Of the American cities under consideration, six won’t make the cut. Officials in Dallas and Houston desperately hope it won’t be them. The official position in each camp is that both Texas cities should be chosen, but dig a little deeper and you can hear echoes of an age-old rivalry. Dallas partisans note that AT&T Stadium is bigger, newer, and just generally more special than NRG Stadium, home to the woeful Houston Texans. “It’s iconic,” Paul told me of the Cowboys’ home. “It’s a magical experience.” One selling point shared by both stadiums is a retractable roof, which would likely be closed for matches given the heat of a Texas summer. Houston boosters brag that their city is bigger and more diverse than Dallas, and has hosted just as many, if not more, major sporting events. How, they ask, could FIFA ignore the fourth-largest city in America?

Then again, the country’s third-largest city, Chicago, didn’t even submit a bid, citing the potential cost to taxpayers. The bid committees in Dallas and Houston insist that most of the money required to host the World Cup—around $60 million per city—will be raised privately or earned through corporate sponsorships. They also stand to benefit from Texas’s Major Events Reimbursement Program, which provides millions of dollars to defray the cost of events like the Super Bowl, Final Four, and All-Star games. In 2017, the state gave Houston $25.4 million to spend on hosting Super Bowl LI; private donors and corporate sponsors supplied the rest of the game’s $63 million total cost.

Global sporting events like the Olympics and the World Cup are increasingly controversial because of their cost to local communities. Russia spent $12 billion to host the 2018 World Cup, and Qatar will spend around $200 billion to host the 2022 event, including building seven new stadiums. America won’t be spending anywhere near that amount, given that it won’t be building any new stadiums for the World Cup—although some host cities, including Dallas and Houston, plan to spend millions converting their fields from artificial turf to natural grass, in accordance with FIFA standards.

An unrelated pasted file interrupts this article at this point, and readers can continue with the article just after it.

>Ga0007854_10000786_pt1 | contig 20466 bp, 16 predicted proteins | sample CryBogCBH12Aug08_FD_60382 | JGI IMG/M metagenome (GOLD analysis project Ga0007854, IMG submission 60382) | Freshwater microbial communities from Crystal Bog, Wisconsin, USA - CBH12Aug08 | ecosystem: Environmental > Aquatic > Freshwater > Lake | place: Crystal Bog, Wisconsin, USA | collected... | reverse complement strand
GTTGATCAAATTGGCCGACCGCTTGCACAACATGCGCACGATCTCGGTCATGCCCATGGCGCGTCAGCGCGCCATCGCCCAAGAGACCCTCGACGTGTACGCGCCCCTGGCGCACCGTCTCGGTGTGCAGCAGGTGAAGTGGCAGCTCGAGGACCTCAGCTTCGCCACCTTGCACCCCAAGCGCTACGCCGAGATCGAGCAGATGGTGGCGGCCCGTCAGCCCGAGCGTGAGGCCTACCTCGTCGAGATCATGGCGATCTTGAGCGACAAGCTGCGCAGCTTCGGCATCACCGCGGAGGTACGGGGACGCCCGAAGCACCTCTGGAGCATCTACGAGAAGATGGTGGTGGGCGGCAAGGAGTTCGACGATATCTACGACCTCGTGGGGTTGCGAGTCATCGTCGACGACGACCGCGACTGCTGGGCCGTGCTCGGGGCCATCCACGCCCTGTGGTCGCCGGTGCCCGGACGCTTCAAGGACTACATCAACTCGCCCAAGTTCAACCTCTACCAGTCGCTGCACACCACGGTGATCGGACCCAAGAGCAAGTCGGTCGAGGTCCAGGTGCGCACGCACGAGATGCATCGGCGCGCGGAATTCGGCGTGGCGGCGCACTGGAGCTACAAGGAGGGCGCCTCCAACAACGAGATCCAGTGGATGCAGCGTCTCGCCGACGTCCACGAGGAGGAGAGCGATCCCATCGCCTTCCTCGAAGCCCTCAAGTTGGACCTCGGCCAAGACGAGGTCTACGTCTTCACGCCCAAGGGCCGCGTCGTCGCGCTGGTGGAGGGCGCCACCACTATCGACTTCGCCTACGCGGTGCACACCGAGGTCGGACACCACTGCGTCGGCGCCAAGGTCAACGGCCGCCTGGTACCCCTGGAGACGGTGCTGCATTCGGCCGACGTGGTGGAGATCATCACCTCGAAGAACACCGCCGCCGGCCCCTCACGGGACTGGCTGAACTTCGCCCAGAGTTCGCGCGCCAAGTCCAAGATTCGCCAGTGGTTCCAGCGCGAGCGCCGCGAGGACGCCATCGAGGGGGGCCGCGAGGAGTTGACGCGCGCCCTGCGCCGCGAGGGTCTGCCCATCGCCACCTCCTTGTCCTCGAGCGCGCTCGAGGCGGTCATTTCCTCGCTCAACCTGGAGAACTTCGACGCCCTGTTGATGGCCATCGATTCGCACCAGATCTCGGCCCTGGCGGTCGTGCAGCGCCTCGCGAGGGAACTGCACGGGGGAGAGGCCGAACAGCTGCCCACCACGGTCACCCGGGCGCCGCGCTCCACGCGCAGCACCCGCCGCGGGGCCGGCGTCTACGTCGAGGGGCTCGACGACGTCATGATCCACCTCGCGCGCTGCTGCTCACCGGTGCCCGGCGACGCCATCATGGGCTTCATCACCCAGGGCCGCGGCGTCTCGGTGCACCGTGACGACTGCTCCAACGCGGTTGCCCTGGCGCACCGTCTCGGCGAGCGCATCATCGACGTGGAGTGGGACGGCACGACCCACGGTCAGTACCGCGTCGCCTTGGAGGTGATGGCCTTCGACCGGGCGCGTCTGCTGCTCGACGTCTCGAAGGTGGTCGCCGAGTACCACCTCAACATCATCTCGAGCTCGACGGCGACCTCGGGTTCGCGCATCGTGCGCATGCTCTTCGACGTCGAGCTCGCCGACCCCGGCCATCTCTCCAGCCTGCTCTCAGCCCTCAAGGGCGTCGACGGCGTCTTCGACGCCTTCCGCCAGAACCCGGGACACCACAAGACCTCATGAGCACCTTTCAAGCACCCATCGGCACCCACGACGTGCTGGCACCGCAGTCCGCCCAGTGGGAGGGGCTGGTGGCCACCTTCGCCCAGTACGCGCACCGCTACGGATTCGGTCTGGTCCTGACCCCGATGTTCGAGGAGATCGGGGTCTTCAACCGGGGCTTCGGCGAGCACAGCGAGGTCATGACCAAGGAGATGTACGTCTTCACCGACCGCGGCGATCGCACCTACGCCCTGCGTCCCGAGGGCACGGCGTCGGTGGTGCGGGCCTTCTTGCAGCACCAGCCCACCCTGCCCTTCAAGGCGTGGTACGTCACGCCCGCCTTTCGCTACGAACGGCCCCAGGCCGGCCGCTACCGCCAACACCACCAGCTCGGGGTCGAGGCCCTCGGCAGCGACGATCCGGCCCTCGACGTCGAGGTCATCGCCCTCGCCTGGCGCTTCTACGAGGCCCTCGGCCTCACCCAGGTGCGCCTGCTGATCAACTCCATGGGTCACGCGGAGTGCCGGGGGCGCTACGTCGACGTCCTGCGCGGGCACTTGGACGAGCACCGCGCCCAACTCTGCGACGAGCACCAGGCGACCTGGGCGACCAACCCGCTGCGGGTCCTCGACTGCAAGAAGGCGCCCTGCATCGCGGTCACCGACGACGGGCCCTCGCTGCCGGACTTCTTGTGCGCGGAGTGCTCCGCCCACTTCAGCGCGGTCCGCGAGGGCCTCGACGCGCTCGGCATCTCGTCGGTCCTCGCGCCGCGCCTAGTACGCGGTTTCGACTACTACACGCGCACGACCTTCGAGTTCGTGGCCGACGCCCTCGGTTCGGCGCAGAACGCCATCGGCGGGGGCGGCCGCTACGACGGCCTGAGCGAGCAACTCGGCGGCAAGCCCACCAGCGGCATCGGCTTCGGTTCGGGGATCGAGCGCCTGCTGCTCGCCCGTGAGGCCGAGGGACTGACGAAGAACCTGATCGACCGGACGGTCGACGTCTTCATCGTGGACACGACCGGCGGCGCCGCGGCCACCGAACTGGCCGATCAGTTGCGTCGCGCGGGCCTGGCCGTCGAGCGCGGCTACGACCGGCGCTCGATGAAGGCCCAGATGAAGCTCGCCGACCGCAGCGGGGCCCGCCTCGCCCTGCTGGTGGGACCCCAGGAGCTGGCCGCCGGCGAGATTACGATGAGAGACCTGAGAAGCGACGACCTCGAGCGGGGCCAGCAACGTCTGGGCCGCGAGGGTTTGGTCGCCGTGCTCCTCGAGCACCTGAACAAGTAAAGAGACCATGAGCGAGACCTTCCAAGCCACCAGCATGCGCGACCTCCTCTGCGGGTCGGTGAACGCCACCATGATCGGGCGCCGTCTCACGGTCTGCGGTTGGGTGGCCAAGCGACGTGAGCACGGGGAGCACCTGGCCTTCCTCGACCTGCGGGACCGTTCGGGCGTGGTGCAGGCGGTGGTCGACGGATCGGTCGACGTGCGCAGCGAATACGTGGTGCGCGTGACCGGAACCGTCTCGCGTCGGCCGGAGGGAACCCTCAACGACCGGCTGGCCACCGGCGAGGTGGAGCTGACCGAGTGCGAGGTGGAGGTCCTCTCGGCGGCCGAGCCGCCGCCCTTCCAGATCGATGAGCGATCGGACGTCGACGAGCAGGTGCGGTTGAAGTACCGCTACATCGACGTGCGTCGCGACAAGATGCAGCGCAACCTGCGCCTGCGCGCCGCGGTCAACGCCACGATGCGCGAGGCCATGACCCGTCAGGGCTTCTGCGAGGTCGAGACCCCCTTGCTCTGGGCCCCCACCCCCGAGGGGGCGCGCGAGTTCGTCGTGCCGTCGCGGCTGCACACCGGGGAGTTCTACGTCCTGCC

The Houston and Dallas bid committees say that hosting one of the world’s biggest events is worth the expense, especially if the United States makes a deep run in the tournament. The men’s national team made the quarterfinals in the 2002 World Cup, but has struggled in recent years, failing to even qualify for the 2018 tournament. (As a host nation, it will automatically qualify in 2026.) “It’s really important for the U.S. national team to play well,” Hunt said. “I think we’ll have a team good enough to potentially play in at least a semifinal.” For both cities, the World Cup would likely be among the biggest events in local history. But as important as the event is to the host cities, it’s potentially even more important to soccer, which, despite being by far the most popular sport in the world, still lags behind football, basketball, baseball, and hockey in the United States. “The U.S. market is so valuable to FIFA,” Hunt said. “It’s such a giant. And it’s still untapped.”